On this Sunday, I am in a somber mood, thinking about all this. But, it’s part of getting sober. And, it’s part of solving–or at least pondering–a larger problem here that I can’t begin to get into but that I know affected me and my drinking LONG before I even picked up that first glass of wine.

Choosing not to drink…because my life depends on it

26 Jan

4:01 pm

Literally. Having a life depends on me staying sober right now.

I’ve been seriously thinking about drinking the past few days/weeks. I mean, why not? The other night in bed, I got a text from a friend, who is 40, I guess will be 41 this year, who just popped out her second kid. As usual, I felt the wind-tunnel-in-my-gut feeling, and then, the curtain of sadness. It’s brief, and irrational–I’ve done some awesome shit in my life, right?–but…it got me thinking: I have to make some decisions.

Moreover, I have less than a year and a half; said another way, I have 16 periods left in which to get preggers.

It’s not so much that the possibility of not having kids of my own makes me sad, it’s the fact that I LET so much time pass, so many opportunities. Did I let life roll me over? Did I stay with men who were noncommittal, like me, out of fear…or was that just the way it went, was supposed to go? I mean, I am definitely of the pre-online dating generation, but that doesn’t mean I couldn’t have gotten on the bandwagon in 2005 or 2006 and like some of my friends, made a list of “to do” and “to have,” and got on with it. Like picking a career, or a place to live, or a job, should I have prioritized having kids in this way? Instead, I wasted a lot of time bouncing around in my 20s, and didn’t really pick a career (one that, of course, I’m no longer happy with!) and start on it until my 30s. How could I have both invested most of my 30s making a career for myself in journalism AND finding a man and having kids? It just seems that no matter what decisions you’ve made, you’re going to end up regretting your choices in some way(s).

I think I’ve spent the past decade, at least, drowning out the inevitable, NOT making a choice and then drinking to avoid the entire affair (not choosing, feeling bad about myself for not wanting to deal with not choosing). Now, with less than a year and a half until I turn 40, I wonder: is it really too late? Could I have made any one of the shitty relationships I was in work, back then, if I had chosen to have kids? Would I have picked different men, or more importantly, would I have stood up for myself and forced us to decide? It’s hard to tell, but one thing I do know: drinking played a major role in where I am today. It’s not that I’m unhappy to be here by any stretch, but I think if I had gotten sober earlier and stopped using wine to basically avoid these so-called “hard” and “scary” decisions… I don’t know.

I’m a biologist; I know that I’m not unique, reproductively-speaking. Every year counts, once a woman gets past 35. Past 37, every month. I don’t think I want to be childless at 50, I really don’t. I don’t know why, and I’m not sure I can even stomach the thought of giving up all the dreams I still have in order to raise kids, but… I don’t know.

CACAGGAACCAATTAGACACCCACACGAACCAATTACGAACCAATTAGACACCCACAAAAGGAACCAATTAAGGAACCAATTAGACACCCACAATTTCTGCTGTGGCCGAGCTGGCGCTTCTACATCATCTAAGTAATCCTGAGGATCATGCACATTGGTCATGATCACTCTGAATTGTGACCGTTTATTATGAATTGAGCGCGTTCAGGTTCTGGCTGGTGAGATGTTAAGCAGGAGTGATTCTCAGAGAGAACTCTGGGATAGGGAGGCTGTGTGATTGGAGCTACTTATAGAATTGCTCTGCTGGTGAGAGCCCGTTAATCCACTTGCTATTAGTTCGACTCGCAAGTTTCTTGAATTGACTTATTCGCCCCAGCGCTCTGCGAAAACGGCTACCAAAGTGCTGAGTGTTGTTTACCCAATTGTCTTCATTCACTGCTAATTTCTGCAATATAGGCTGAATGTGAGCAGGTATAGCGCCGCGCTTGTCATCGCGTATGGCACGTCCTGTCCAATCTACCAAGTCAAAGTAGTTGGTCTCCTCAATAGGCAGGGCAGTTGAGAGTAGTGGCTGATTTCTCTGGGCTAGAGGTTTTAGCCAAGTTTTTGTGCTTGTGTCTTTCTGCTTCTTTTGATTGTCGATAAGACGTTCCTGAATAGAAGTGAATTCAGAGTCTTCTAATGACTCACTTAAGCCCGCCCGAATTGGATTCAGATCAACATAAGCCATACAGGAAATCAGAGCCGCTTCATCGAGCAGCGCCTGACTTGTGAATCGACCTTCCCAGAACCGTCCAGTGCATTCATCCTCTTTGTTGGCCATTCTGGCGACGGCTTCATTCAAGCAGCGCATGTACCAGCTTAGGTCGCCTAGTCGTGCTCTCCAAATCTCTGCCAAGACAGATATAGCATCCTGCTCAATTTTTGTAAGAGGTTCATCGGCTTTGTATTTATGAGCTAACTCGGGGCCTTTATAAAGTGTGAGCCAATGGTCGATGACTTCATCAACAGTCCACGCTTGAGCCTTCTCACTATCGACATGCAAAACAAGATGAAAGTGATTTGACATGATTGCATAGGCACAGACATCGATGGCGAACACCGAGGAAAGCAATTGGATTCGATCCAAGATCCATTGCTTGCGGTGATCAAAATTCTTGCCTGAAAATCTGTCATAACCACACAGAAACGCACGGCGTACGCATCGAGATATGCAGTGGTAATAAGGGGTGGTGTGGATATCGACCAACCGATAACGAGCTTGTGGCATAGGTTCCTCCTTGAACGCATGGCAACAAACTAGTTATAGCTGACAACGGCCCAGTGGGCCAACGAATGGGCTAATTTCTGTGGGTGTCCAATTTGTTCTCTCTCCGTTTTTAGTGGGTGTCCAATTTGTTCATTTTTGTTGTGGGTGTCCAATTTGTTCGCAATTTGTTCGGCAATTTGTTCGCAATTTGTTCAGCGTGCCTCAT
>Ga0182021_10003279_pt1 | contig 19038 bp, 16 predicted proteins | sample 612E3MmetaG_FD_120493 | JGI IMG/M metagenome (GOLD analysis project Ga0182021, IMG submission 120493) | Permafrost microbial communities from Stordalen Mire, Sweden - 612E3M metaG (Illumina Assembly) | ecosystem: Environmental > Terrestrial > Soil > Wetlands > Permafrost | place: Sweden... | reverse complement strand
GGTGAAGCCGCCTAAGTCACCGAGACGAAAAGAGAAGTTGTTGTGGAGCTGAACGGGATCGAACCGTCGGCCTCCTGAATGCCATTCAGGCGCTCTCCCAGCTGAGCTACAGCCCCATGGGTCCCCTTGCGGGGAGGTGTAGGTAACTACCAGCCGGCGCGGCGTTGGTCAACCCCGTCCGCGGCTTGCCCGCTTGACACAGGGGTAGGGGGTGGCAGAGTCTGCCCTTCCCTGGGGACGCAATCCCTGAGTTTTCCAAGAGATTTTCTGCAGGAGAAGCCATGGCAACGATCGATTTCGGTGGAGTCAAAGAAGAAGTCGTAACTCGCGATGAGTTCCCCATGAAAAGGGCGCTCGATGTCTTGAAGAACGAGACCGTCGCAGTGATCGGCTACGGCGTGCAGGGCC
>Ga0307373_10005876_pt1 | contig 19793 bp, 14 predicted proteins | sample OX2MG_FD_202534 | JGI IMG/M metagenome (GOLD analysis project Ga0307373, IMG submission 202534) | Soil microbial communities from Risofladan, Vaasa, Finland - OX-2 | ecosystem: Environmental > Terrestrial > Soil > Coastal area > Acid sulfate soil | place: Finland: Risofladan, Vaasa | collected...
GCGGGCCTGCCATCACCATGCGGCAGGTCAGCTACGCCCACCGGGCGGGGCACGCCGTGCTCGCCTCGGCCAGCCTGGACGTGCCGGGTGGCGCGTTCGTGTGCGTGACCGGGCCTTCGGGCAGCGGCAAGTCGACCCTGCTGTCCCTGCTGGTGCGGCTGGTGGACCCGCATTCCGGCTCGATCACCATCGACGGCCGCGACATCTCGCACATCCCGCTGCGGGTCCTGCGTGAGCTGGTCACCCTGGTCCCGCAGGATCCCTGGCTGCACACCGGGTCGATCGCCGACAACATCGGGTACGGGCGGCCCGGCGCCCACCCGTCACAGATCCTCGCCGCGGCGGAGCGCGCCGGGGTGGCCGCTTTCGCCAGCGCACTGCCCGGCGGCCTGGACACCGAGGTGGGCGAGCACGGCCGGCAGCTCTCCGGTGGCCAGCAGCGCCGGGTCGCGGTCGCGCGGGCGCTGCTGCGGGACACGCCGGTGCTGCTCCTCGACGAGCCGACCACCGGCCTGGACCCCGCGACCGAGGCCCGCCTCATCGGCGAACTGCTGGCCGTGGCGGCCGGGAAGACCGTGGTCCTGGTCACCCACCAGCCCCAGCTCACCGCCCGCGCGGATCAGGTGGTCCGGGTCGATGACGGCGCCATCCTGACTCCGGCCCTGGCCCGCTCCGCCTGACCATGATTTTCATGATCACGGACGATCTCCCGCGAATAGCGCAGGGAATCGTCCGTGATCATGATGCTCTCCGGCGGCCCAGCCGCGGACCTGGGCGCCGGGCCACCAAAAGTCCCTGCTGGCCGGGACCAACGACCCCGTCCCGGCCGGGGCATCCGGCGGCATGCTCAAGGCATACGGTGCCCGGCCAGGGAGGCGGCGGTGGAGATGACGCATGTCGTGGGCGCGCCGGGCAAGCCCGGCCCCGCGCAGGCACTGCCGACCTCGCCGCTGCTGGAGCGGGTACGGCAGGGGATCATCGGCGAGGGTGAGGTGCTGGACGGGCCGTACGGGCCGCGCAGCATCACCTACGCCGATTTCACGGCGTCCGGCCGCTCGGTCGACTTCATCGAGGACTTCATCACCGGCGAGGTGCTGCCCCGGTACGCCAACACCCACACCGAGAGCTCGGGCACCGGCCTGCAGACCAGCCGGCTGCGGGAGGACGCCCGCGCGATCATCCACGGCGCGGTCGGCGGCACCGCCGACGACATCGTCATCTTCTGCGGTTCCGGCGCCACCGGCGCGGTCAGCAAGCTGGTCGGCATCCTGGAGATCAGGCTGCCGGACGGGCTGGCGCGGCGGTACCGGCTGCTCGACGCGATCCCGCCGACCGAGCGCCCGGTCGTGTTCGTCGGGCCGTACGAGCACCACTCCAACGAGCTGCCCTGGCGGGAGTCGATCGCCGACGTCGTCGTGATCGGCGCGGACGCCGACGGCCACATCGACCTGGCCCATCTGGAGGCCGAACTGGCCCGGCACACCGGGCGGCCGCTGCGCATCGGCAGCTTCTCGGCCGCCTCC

What I do know is, these things can’t wait to be examined, just shy of 90 days sober or not. At 20, I remember having All These Options. In a way, I still think of myself as 20, or 25, or 30…not pushing 40! How do I reconcile the sadness of realizing that my options are vastly different now, if not limited, and the necessary acceptance of this truth? I have to accept it in order to move on, but more immediately, in order to not freak out and start drinking alcoholically again.

Happy weekend?

90 days sober!

9 Jan

11:59 pm

Wow. It’s HERE. It’s really here. As of today, January 9th, 2013, I am 90 days sober. I made it!

Actually, this is my third try since last summer. I quit drinkin’ the day after my birthday back in June (I had had ENOUGH after yet another drunken night of being alternately up and down, yelling at people, and passing out in the middle of important things, like, um, making out with my boyfriend), went for 60 days, drank twice during the next 2 weeks, went for 5 weeks, then drank, oh, several times over the next 3 weeks before I finally–after a horrendously hungover flight from [big city near my home town] to [beautiful island where I now live]–gave up. That was 90 days ago.

Over the course of these 90 days, things have definitely changed. Majorly, in some respects, subtly in many, many others.

If I think back to June, things have changed immensely. I made some huge, and important, life choices–giving up my place (and all that entails) in [cold west coast city] and relocating most of my belongings back to my storage unit in [cold east coast city] was one. The “and all that entails” was confronting (or, in my case, avoiding confronting with any kind of maturity or grace) some of the emotional baggage from my first time in [cold west coast city] (I lived there for 6 years prior to moving to [cold east coast city] in 2005; I moved back to [cold west coast city] in 2010 for a job), which I’ve detailed in past posts.